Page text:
World Maritime Day is a global observance created by the United Nations and the International Maritime Organization (IMO), intended to celebrate the maritime industry’s great impact on the world’s economy.
The day recognizes the importance of maritime security, the marine environment, and shipping safety, embodying a different theme every year.
This year’s theme, “Empowering Women in the Maritime Community”, aims to highlight the contributions and advancements of women in the maritime sector while emphasising the importance of gender equality within the industry.
The progress women have made in the maritime world is an accomplishment in itself. Shipping has historically been a male-dominated industry, a tradition that runs long and deep. Only from the 19th century onwards did women officially begin taking a more active role at sea, primarily as nurses or to care for other women on passenger vessels.
One prominent woman in maritime history was Mary Ann Brown Patten, the wife of a captain. During a journey in 1856 her husband fell ill and, with his second in command unable to navigate, a heavily pregnant Mary took control and brought her husband’s ship safely to San Francisco after 50 days of sailing.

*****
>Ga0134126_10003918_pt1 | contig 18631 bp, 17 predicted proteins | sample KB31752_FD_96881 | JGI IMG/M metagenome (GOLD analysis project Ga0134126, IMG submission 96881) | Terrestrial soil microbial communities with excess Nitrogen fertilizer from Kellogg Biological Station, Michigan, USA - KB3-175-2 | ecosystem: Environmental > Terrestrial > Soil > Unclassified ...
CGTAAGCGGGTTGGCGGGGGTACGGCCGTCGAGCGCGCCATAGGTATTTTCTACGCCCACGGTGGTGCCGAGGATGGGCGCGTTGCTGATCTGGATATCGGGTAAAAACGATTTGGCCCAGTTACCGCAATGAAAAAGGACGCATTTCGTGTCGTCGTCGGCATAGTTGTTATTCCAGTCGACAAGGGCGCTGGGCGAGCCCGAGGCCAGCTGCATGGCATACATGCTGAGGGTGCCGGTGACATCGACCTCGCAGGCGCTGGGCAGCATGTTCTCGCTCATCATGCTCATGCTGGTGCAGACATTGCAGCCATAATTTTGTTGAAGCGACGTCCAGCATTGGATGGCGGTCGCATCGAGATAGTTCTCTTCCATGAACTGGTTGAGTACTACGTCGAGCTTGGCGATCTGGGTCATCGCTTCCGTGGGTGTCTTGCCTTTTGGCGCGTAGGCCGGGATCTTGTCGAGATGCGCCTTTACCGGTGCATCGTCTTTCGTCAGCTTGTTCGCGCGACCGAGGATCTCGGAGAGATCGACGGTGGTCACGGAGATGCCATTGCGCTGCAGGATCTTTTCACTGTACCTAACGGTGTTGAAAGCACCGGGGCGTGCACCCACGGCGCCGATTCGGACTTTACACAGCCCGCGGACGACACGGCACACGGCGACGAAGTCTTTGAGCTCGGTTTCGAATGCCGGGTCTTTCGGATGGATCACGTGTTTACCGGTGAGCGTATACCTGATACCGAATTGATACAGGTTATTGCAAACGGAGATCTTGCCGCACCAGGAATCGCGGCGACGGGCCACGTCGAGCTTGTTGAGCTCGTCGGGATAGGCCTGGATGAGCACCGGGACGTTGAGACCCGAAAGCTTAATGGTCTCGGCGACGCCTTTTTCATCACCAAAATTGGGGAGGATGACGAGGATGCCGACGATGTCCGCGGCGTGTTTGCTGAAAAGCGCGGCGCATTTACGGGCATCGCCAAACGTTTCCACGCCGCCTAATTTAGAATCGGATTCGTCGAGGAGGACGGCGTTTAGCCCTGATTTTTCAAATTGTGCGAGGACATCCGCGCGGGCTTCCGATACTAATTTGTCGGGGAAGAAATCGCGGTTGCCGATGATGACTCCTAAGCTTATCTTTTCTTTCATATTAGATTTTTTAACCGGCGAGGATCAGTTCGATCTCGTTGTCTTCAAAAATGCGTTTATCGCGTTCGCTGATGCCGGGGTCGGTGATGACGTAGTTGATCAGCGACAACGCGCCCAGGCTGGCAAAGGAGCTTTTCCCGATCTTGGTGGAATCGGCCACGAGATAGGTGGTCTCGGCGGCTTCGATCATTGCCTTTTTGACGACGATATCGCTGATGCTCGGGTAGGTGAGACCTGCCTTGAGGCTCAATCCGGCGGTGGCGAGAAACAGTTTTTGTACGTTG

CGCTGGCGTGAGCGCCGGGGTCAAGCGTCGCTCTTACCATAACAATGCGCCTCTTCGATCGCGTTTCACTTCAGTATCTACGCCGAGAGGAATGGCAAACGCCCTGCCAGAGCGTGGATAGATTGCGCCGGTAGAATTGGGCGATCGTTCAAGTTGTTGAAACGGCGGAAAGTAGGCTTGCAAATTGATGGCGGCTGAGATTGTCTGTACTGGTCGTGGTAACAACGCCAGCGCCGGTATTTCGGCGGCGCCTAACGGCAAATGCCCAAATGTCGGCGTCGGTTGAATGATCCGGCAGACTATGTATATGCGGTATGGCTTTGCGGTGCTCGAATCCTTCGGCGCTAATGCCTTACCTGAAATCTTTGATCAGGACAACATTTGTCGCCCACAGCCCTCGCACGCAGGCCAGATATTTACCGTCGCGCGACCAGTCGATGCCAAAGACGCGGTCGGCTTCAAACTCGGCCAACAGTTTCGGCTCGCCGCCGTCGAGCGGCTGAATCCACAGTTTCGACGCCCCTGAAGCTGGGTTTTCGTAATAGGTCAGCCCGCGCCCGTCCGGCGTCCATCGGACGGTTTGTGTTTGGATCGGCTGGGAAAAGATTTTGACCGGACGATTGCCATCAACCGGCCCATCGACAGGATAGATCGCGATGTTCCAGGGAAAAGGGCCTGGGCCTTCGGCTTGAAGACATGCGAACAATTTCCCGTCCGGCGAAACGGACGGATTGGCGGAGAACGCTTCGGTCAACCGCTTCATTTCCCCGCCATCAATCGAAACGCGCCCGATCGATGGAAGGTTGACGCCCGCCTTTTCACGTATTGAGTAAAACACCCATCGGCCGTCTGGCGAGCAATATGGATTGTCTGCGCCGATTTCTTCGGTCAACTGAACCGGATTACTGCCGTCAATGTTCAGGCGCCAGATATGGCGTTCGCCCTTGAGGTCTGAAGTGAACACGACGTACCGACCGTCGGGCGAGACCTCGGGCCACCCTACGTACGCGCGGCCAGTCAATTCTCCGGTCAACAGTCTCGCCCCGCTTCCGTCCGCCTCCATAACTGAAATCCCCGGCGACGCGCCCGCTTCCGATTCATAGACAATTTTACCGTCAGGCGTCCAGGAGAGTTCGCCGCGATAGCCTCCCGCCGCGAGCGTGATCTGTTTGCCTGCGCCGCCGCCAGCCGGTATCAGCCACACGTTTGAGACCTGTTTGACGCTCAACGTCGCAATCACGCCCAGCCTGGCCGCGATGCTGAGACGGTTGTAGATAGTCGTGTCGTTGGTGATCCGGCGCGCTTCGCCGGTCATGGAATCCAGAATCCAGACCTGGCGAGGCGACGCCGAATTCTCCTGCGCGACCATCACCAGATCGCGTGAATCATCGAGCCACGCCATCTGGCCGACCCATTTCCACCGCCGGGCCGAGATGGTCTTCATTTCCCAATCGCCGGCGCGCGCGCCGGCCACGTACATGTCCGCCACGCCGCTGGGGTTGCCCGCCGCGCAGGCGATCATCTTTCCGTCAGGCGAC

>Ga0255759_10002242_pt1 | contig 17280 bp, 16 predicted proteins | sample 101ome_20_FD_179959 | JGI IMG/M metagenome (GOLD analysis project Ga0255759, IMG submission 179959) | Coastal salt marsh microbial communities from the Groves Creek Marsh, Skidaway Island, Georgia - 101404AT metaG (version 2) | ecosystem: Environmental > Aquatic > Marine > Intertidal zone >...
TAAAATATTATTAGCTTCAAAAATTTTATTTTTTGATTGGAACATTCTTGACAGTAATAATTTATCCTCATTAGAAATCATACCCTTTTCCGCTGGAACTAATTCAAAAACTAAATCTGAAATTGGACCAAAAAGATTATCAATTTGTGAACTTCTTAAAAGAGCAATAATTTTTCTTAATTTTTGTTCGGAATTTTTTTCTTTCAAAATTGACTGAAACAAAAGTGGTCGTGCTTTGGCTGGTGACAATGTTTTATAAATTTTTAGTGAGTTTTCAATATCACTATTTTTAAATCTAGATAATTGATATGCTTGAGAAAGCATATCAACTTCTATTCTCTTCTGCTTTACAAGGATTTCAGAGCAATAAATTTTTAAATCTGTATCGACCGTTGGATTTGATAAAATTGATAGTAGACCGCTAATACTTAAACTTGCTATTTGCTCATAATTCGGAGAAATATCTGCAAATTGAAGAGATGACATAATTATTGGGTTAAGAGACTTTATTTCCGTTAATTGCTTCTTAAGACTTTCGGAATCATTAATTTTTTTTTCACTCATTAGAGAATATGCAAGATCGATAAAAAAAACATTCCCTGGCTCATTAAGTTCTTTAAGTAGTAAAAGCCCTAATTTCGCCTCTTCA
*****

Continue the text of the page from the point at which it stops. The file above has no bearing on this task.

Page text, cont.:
By the 20th century women had gained more power, with some even holding leading roles onboard vessels, such as captains and engineers. Eventually, due to increased access to education and a growing importance in the hospitality industry, women fought their way into the higher ranks of maritime professions.
Although the opportunities for women in the maritime sector are much more abundant than previously, only around two percent of seafarers worldwide are female. With so much room to grow, the IMO hopes to empower women with this year’s theme and facilitate access to high-level training alongside the men that dominate the industry.
Currently, the “IMO supports gender equality and the empowerment of women through gender specific fellowships; by facilitating access to high-level technical training for women in the maritime sector in developing countries; and creating the environment in which women are identified and selected for career development opportunities in maritime administrations, ports and maritime training institutes. Click here to learn more.”
Find out how Pole Star supports women in maritime.